At the same time, there is a deep pain in the world. More accurately, there are many pains, many assaults on my peace of mind. The world is at the mercy of hateful, irrational, murderous enemies. Politicians would like to see my people disappear off the face of the earth. A threatening, worldwide epidemic swirls around us, as does the peril of global economic collapse. So many people hate my people. I can't bear to read the news anymore. Just scanning the headlines make me nauseous.

Among the Jews, each day I see new evidence of an alarming, treacherous imbalance of masculine and feminine spiritual energy, leading to all manner of corruption, exploitation and abuse. Much of it in the name of religious sanctity. Feh! On this point, I have restrained myself from writing more, fearing opening Pandora's box and creating an avalanche of ill will towards God and the Torah.

When I talk to my husband about these manifold pains of exile, he reminds me to look upon all this heaviness with my geula vision. So I tap into the part of me that connects with the approaching redemption of the Jewish people. I remind myself that, at the End of Days, we are being asked to give up our belief in any power other than Hashem. We must be cleansed of all idolatrous doctrines. In order to be ready to receive the power of a God-centered universe, we must cease having faith in any authority other than Hashem.

The pain of exile weighs awfully heavily on me some days. But then I remember that we're in the midst of Hashem doing His best to get us there quickly. All the chaos is meant to demonstrate that there is nothing to rely on besides Him.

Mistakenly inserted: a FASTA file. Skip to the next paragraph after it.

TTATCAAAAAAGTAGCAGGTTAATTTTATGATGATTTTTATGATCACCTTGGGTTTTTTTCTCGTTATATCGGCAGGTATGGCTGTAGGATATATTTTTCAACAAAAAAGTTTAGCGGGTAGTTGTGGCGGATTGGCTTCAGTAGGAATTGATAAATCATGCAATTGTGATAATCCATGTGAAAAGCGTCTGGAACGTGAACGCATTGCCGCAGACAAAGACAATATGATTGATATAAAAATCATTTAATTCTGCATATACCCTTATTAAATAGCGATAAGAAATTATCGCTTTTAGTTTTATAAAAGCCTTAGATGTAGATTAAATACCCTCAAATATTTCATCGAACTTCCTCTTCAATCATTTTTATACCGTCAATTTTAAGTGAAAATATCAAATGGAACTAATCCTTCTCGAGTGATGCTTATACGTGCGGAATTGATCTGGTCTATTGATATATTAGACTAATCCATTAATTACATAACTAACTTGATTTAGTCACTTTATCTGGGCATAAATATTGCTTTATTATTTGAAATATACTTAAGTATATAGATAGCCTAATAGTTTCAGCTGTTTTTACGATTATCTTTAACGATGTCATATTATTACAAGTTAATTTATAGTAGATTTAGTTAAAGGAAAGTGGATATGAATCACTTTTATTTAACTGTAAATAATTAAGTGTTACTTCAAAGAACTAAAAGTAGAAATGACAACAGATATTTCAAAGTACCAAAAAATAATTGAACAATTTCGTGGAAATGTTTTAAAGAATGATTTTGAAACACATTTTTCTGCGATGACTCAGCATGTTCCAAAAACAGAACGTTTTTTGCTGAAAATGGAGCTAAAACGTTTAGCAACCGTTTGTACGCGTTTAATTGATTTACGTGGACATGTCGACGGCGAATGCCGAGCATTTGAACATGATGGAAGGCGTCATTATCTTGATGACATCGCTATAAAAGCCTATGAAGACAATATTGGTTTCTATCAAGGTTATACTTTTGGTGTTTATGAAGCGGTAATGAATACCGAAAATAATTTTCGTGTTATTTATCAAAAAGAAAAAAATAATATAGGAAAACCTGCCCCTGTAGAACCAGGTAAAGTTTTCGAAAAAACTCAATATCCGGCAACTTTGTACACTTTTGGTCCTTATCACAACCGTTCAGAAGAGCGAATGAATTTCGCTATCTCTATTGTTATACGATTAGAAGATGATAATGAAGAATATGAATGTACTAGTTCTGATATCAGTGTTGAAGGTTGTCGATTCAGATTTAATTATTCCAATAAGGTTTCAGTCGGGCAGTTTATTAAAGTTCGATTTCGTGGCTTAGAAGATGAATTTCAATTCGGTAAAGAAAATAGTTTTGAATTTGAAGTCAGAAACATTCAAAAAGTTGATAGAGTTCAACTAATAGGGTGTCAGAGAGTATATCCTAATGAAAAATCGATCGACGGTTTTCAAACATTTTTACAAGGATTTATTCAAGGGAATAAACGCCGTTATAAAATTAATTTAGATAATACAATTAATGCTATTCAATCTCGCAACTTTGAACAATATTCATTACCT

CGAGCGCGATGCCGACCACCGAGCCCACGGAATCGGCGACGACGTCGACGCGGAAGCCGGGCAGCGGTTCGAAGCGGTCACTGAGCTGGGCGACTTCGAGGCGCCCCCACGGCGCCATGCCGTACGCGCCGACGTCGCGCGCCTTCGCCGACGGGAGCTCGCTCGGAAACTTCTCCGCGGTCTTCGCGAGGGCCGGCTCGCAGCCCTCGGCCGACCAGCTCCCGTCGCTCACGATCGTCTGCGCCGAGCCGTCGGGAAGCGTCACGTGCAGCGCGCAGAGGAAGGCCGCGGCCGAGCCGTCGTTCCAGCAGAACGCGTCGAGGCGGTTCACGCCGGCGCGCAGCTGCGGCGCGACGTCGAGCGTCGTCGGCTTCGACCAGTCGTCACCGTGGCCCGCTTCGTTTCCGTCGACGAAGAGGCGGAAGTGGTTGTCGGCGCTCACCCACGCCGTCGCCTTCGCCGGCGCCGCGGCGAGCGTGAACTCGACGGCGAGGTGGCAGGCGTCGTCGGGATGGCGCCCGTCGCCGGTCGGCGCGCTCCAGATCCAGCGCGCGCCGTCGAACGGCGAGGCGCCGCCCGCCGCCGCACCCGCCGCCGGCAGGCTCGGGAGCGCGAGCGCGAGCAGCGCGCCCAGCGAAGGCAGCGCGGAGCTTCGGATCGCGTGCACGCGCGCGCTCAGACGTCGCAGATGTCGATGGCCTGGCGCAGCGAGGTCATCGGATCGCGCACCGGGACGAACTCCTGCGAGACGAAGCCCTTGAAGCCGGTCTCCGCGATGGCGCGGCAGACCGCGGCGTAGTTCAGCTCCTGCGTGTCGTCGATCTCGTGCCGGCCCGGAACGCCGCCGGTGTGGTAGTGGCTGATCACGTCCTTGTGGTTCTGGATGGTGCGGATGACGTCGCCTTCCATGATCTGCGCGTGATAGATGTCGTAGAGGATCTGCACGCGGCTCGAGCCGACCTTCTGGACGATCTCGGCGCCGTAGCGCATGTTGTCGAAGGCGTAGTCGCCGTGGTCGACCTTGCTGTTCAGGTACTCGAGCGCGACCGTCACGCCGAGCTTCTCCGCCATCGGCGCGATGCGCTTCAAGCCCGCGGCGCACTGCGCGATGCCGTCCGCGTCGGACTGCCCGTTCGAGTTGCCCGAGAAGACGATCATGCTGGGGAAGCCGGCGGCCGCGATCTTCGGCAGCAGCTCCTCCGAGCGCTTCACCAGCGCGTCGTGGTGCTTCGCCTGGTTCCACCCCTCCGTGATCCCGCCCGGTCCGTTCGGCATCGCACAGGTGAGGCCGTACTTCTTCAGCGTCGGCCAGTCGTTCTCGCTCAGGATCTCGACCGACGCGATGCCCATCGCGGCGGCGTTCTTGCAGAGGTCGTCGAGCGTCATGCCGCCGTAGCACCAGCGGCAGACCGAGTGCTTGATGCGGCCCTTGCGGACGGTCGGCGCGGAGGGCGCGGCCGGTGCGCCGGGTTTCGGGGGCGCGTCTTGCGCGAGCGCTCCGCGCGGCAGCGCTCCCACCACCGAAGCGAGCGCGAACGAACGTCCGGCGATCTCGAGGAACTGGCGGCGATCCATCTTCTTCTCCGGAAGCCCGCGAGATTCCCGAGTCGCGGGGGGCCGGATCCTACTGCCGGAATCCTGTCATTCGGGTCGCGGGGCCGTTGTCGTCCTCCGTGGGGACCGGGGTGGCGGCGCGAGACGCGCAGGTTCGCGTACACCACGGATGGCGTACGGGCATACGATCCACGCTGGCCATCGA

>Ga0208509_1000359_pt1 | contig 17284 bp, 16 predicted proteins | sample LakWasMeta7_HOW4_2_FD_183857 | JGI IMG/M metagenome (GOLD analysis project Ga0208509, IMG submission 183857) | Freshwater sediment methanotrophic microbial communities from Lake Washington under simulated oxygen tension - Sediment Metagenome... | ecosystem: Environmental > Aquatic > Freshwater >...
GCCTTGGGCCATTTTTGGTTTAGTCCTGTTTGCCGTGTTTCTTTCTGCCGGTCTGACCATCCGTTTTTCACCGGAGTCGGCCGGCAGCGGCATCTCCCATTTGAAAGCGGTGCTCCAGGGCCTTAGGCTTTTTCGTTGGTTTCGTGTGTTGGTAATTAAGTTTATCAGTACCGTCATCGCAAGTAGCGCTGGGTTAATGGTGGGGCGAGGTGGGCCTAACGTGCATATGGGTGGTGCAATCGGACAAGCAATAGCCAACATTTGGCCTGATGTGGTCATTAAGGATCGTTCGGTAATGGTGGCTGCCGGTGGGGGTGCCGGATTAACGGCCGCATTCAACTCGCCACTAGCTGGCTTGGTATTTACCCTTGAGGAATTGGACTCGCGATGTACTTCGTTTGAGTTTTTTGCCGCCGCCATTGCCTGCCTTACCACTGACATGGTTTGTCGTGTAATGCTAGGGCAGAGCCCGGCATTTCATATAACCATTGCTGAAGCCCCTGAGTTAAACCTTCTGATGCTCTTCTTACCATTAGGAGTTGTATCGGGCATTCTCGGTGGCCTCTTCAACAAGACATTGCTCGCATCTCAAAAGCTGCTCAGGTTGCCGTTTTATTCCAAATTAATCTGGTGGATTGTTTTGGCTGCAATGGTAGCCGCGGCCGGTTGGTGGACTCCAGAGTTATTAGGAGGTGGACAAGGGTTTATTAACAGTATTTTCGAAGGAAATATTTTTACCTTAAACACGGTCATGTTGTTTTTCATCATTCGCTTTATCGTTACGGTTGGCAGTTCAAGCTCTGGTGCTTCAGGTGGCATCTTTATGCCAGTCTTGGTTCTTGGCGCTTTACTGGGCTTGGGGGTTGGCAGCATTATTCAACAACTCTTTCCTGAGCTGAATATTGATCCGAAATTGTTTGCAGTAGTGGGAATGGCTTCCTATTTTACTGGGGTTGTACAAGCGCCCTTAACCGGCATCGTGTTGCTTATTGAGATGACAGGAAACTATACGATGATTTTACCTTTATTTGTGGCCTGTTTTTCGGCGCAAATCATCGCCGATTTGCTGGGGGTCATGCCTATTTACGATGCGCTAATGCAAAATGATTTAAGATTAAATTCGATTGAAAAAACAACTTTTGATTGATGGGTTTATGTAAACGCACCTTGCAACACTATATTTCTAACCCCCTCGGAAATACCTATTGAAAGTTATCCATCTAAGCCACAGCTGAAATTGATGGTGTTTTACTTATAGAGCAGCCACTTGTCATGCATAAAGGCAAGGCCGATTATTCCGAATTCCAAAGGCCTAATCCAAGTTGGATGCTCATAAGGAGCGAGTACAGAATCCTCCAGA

When I remember, I whisper, "Ein od milvado." There is nothing, there is no one to rely on except God.

And my soul is soothed.

Thursday, October 02, 2014

Learning More About Geula

Perhaps you've read or heard or seen something about the impending redemption of the Jewish people and you want to know more. Where do you turn?

I've put together this preliminary list of  blogs, books, videos and websites in English that can help you learn more. I'm sharing this catalog of resources with the hope that it makes it easier for you to learn and stay connected.

I'm definitely not claiming that this is a comprehensive list, but it is a beginning. If you know of a resource I didn't include, please comment below and I will happily update the post.

BLOGS (subscribe to receive updates by email)
Absolute Truth
Bat Aliyah
Dreaming of Moshiach
End of Days
Geula613 - last update Feb 2014
Geulah Perspectives
Mashiach's Wife
Moshiach Blog Network
Mystical Paths 
Rabbi Lazer Brody 
Rabbi Nachman Kahana
Shirat Devorah  
Tomer Devorah
Yeranan Yaakov

Avtzon, Gershon - Geulah: What We Await
Burgeman, Nechama Sarah Gila Nadborny - Princess of Dan
Fishman, Tzvi - Days of Mashiach
Kramer, Chaim and Avraham Sutton - Mashiach: Who? What? Why? How? Where? and When?
Morgenstern, Arie - The Gaon of Vilna and his Messianic Vision
Rivlin, Rabbi Hillel - Kol HaTor (The Voice of the Turtle Dove) 
Schochet, Jacob Immanuel - Mashiach: The Principle of Mashiach and the Messianic Era in Jewish Law and Tradition
Winston, Rabbi Pinchas - Survival Guide for the End of Days
Winston, Rabbi Pinchas - 2016
Winston, Rabbi Pinchas - Talking About the End of Days
Winston, Rabbi Pinchas - Geulah b'Rachamim
Winston, Rabbi Pinchas - Talking abut Eretz Yisroel
Weitzman, Rabbi Yecheil - The Ishmaelite Exile

Rabbi David Bar-Hayim - Is This Achalta d'Geula?
Rabbi Pinchas Winston - Geulah b'Rachamim Music video
Geulah b'Rachamim Seminar Part 1
Geulah b'Rachamim Seminar Part 2
Geulah b'Rachamim Seminar Part 3
Rabbi Moshe Wolfson - Teshuvah: 5775 The Year of the Geulah!

About Moshiach
Geula Watch Facebook group